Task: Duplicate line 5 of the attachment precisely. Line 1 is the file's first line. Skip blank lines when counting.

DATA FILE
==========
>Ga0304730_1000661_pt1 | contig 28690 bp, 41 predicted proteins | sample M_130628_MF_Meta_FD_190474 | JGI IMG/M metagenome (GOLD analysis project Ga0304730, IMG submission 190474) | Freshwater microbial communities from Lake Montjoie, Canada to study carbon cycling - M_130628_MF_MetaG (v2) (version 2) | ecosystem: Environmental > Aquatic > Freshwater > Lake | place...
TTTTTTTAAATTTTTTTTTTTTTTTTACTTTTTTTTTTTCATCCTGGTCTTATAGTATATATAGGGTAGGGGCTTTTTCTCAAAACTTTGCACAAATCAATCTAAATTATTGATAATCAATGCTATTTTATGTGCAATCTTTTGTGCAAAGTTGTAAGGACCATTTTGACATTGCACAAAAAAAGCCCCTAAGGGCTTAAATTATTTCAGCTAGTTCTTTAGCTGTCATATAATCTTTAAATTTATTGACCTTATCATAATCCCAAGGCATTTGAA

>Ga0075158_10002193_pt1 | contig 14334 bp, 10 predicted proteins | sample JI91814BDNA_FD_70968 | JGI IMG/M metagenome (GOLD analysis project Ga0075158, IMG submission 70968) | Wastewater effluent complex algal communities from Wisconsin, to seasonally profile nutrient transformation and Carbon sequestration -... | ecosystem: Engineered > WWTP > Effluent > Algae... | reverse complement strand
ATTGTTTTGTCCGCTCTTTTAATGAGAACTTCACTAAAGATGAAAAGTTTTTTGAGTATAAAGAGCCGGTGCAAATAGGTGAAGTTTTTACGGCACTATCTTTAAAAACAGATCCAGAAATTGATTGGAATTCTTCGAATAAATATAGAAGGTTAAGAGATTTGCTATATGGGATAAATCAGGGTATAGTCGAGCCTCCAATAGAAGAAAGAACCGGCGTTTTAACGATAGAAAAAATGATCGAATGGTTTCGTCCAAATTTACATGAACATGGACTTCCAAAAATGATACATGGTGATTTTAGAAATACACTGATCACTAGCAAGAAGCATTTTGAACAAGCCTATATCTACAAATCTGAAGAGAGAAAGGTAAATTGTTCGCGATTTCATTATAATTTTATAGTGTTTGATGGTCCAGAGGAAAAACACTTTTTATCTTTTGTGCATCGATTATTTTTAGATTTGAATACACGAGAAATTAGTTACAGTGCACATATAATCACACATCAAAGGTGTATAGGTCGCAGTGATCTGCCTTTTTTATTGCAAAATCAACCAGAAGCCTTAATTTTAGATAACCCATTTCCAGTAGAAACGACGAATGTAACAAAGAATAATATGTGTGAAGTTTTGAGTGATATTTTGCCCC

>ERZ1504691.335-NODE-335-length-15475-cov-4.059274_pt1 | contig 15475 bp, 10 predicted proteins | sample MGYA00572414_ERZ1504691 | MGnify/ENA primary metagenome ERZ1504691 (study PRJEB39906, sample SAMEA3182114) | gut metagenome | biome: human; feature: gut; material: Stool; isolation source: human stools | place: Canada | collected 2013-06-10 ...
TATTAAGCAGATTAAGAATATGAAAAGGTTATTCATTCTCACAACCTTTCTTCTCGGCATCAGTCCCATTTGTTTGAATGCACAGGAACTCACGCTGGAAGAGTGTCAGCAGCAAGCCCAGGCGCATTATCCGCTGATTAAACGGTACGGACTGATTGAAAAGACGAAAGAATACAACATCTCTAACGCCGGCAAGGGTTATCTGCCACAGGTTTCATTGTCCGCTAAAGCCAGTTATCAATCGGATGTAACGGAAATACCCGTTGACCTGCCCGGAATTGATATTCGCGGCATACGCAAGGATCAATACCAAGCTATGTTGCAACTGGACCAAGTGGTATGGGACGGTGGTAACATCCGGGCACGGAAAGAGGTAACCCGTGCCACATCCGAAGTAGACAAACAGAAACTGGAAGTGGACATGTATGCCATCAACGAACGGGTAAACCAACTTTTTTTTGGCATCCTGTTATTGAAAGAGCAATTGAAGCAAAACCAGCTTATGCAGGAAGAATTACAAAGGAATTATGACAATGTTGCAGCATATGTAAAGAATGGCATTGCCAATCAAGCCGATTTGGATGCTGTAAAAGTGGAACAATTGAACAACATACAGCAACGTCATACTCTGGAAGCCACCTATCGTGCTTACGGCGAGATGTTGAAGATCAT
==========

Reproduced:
>ERZ1504691.335-NODE-335-length-15475-cov-4.059274_pt1 | contig 15475 bp, 10 predicted proteins | sample MGYA00572414_ERZ1504691 | MGnify/ENA primary metagenome ERZ1504691 (study PRJEB39906, sample SAMEA3182114) | gut metagenome | biome: human; feature: gut; material: Stool; isolation source: human stools | place: Canada | collected 2013-06-10 ...